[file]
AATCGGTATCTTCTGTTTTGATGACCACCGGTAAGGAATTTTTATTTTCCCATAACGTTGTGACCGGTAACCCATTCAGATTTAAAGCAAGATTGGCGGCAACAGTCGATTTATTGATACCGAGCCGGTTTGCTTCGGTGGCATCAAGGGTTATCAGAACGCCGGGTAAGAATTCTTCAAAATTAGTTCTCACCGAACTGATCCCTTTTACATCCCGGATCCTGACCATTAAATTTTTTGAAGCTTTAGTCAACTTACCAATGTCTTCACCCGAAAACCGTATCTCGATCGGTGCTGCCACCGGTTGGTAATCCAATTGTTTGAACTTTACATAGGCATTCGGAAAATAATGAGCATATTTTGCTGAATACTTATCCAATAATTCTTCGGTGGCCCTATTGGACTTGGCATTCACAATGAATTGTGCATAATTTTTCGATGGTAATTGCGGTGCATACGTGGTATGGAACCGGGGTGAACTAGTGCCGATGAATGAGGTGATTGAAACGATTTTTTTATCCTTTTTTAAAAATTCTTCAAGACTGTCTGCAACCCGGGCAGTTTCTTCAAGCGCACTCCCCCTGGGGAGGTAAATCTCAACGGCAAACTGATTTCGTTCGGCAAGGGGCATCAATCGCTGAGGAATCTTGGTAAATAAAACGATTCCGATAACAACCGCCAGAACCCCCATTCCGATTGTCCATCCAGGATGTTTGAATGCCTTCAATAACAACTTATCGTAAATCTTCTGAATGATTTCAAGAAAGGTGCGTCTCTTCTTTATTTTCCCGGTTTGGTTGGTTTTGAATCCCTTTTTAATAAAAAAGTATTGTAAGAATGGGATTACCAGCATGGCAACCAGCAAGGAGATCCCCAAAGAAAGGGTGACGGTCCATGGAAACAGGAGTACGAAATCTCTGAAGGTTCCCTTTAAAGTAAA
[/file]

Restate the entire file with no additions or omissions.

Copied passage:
AATCGGTATCTTCTGTTTTGATGACCACCGGTAAGGAATTTTTATTTTCCCATAACGTTGTGACCGGTAACCCATTCAGATTTAAAGCAAGATTGGCGGCAACAGTCGATTTATTGATACCGAGCCGGTTTGCTTCGGTGGCATCAAGGGTTATCAGAACGCCGGGTAAGAATTCTTCAAAATTAGTTCTCACCGAACTGATCCCTTTTACATCCCGGATCCTGACCATTAAATTTTTTGAAGCTTTAGTCAACTTACCAATGTCTTCACCCGAAAACCGTATCTCGATCGGTGCTGCCACCGGTTGGTAATCCAATTGTTTGAACTTTACATAGGCATTCGGAAAATAATGAGCATATTTTGCTGAATACTTATCCAATAATTCTTCGGTGGCCCTATTGGACTTGGCATTCACAATGAATTGTGCATAATTTTTCGATGGTAATTGCGGTGCATACGTGGTATGGAACCGGGGTGAACTAGTGCCGATGAATGAGGTGATTGAAACGATTTTTTTATCCTTTTTTAAAAATTCTTCAAGACTGTCTGCAACCCGGGCAGTTTCTTCAAGCGCACTCCCCCTGGGGAGGTAAATCTCAACGGCAAACTGATTTCGTTCGGCAAGGGGCATCAATCGCTGAGGAATCTTGGTAAATAAAACGATTCCGATAACAACCGCCAGAACCCCCATTCCGATTGTCCATCCAGGATGTTTGAATGCCTTCAATAACAACTTATCGTAAATCTTCTGAATGATTTCAAGAAAGGTGCGTCTCTTCTTTATTTTCCCGGTTTGGTTGGTTTTGAATCCCTTTTTAATAAAAAAGTATTGTAAGAATGGGATTACCAGCATGGCAACCAGCAAGGAGATCCCCAAAGAAAGGGTGACGGTCCATGGAAACAGGAGTACGAAATCTCTGAAGGTTCCCTTTAAAGTAAA